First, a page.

November 28, 2012

Wonderful YA Boys: Brian Nelson from the Dairy Queen trilogy by Catherine Gilbert Murdock

A while ago I started a recurring post that highlights a male character from a YA novel that is awesome.  Just awesome.  So far I have done Matt Kruse from the Airborn series, Cash Sterling from ShutOut and Sean Griswold from Sean Griswold's Head.  This week Brian Nelson gets the treatment (you can read about my criteria here).



First of all, if you have not read this series correct that ASAP!  A few weeks ago one of my 7th grade Language Arts teachers came in looking for some lighter reading (she is mostly an adult book reader, but don't hold it against her, she's a good egg!).  I have her Dairy Queen, which she whipped through in a few days.  Then she took The Off Season and like me spent most of that book in tears.  I haven't heard if she liked Front & Center since she took that book home over the Thanksgiving break, but I bet she did.  This series of books is truly about DJ Schwenk.  She is the main character and it is all about her growth.  However, she wouldn't have gotten near as far without Brian Nelson in her corner.

I will admit that I didn't like Brian Nelson that much when I met him in  Dairy Queen, but he really, really, really grows on you over the three books.  And part of the reason he grows on you is how much he changes over the course of his relationship with DJ.  That's one of the things I love about Brian, he is willing to change for the better for the person he wants to be with--the kind of changes that DJ doesn't ask him to make, but that he recognizes makes him a better and more worthy person for DJ.

The second book, The Off Season, is really all about DJ.  And, honestly, Brian doesn't come off too good in that one.  He really became DJ's best friend, but let her down one too many times.  However, he is still in the front of DJ's mind, she can't stop thinking about him, so we, the readers, can't also.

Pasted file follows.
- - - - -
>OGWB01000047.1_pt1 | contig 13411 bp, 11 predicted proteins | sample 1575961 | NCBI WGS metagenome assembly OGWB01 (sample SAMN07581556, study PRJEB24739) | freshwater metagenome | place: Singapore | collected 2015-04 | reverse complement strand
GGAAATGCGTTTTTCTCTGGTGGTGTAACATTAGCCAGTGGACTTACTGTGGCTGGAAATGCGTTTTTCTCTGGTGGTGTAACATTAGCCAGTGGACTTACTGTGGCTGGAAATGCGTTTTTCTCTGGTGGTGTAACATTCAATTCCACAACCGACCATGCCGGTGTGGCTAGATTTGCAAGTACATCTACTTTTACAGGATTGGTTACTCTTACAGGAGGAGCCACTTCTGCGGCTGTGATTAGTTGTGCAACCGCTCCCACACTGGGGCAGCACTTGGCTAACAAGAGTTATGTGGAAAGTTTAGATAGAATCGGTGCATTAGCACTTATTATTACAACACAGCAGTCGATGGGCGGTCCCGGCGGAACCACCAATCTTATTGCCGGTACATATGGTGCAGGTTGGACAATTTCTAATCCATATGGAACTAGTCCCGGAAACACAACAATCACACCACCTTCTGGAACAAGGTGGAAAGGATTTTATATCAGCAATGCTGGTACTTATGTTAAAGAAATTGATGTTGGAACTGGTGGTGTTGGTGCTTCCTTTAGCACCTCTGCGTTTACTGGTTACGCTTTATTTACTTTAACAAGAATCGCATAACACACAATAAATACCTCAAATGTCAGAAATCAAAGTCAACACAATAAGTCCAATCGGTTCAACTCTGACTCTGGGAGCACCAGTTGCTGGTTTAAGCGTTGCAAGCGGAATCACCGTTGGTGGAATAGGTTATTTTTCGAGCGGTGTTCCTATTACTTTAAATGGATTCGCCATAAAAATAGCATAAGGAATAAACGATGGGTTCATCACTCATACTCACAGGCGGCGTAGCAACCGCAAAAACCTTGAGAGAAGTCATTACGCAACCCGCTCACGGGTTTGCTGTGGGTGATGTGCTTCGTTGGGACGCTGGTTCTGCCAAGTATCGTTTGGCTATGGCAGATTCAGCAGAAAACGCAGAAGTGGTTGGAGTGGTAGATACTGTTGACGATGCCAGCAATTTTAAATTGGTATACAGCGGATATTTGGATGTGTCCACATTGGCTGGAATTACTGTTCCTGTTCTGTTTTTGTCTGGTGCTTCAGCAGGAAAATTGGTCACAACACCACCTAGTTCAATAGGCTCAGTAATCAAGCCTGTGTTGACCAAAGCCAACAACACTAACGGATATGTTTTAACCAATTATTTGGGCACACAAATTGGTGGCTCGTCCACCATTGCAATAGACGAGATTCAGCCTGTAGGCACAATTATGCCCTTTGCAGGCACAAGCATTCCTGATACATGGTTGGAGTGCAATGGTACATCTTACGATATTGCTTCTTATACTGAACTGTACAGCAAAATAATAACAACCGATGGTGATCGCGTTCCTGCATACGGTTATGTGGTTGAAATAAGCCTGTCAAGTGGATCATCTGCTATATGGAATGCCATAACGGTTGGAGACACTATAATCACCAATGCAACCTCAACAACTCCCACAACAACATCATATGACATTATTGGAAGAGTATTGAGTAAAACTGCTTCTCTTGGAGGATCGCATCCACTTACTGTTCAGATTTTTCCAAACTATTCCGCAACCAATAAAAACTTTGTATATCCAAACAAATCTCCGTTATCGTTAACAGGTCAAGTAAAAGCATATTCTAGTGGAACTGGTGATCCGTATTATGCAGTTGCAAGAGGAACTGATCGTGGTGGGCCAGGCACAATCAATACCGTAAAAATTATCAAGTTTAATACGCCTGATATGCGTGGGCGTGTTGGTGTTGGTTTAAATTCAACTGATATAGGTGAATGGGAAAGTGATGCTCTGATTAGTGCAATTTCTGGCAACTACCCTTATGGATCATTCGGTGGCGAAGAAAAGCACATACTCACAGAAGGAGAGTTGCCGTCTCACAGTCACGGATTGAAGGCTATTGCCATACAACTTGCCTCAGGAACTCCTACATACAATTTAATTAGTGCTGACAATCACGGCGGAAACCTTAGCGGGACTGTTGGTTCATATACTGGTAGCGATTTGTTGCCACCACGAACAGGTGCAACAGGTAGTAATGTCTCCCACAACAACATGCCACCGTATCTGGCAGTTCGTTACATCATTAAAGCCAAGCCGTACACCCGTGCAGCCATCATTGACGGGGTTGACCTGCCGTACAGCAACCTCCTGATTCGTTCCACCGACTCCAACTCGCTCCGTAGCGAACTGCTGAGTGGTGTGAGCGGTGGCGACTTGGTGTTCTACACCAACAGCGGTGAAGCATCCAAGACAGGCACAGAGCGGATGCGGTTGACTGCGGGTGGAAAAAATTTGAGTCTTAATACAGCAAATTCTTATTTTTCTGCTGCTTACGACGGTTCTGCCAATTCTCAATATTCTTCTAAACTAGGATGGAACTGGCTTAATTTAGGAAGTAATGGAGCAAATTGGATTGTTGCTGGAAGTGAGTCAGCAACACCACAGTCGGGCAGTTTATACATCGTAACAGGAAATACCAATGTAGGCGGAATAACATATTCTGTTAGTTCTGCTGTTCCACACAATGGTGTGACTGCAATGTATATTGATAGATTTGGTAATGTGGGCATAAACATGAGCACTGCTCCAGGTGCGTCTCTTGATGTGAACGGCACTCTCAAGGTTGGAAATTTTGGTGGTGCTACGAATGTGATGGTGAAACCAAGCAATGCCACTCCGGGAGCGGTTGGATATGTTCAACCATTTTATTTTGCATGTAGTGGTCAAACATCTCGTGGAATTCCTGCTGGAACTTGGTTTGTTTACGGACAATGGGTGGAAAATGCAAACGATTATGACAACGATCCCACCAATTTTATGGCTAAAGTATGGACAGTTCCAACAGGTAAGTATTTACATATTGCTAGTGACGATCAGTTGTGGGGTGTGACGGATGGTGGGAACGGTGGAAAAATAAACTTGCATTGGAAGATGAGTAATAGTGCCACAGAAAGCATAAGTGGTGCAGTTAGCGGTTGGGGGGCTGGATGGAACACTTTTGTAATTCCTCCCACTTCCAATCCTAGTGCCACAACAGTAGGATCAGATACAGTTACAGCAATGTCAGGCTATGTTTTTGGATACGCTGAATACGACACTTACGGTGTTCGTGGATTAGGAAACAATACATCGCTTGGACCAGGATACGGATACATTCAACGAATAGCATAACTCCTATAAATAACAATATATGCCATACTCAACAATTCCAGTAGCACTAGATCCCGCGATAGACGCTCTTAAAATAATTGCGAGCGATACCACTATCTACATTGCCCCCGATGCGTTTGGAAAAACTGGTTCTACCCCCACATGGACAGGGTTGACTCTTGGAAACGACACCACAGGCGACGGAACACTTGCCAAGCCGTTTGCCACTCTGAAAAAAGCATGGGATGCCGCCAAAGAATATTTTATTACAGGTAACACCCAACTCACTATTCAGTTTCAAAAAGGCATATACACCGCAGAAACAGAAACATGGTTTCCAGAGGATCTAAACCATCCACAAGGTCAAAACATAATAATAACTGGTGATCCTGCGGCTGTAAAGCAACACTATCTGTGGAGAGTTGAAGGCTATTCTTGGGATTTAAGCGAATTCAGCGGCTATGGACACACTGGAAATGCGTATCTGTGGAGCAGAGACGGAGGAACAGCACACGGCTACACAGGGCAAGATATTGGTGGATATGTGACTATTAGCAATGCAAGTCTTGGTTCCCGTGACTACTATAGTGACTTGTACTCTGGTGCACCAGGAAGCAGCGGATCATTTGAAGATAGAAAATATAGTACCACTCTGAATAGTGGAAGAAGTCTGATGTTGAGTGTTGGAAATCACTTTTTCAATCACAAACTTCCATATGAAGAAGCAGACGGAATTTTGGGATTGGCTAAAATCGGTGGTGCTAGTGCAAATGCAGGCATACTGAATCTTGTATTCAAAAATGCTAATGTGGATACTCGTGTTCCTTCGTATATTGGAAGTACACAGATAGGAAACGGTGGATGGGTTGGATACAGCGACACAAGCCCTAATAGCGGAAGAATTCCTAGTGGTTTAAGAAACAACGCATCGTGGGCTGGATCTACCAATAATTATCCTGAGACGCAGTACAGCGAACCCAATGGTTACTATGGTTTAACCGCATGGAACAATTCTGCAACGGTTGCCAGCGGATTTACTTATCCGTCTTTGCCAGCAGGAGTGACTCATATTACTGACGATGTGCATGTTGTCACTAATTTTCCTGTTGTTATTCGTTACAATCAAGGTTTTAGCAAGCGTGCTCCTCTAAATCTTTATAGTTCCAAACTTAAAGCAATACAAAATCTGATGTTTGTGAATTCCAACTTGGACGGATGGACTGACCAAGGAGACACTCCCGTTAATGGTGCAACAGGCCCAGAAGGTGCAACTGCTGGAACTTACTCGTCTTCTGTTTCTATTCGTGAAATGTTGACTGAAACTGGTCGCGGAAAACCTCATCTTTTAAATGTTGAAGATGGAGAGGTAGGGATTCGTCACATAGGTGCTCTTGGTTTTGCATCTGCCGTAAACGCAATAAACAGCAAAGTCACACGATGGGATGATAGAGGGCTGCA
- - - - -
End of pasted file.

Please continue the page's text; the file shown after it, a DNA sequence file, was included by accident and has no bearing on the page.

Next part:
I think that all of the growing Brian does is what makes him a wonderful YA boy in my book.  He recognizes what a jerk he can be and decides he wants to be someone who is worthy of being a friend to DJ.  It's not that he changes for her, he changes because of her and he was willing to.  It takes a lot for a high school boy to make positive changes in his life like that--especially at a time when most teenagers think they know everything.

The thing is, Brian is not at all perfect, but the whole series I was rooting for him to come around and for he and DJ to be together.  And most of the reviews I read say the same thing--as much of a jerk Brian can be, he's also someone worthy for DJ.  He really is a good friend to DJ, maybe not the best boyfriend, but a really good friend.  He tells her somethings she needs reaffirmed at just the right times.

Once you know DJ, and you know the kind of person she is, you have to realize that if she deems Brian worthy, then he is worthy.

2 comments:

  1. Oh how I love delicious tales!!!! Recently I've dove into Middle Grade stories/illustrations and I'm having a blast. Writing for kids is such an amazing feeling!!!!

    PS I am looking for a new series so this is perfect!!!

    Unedited has love for ya...

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    Replies
    1. This is such a good series. The characters (DJ & Brian) are written so well as typical teens. While I was writing this post I was re-reading section from the books and it just made me want to read it all again!

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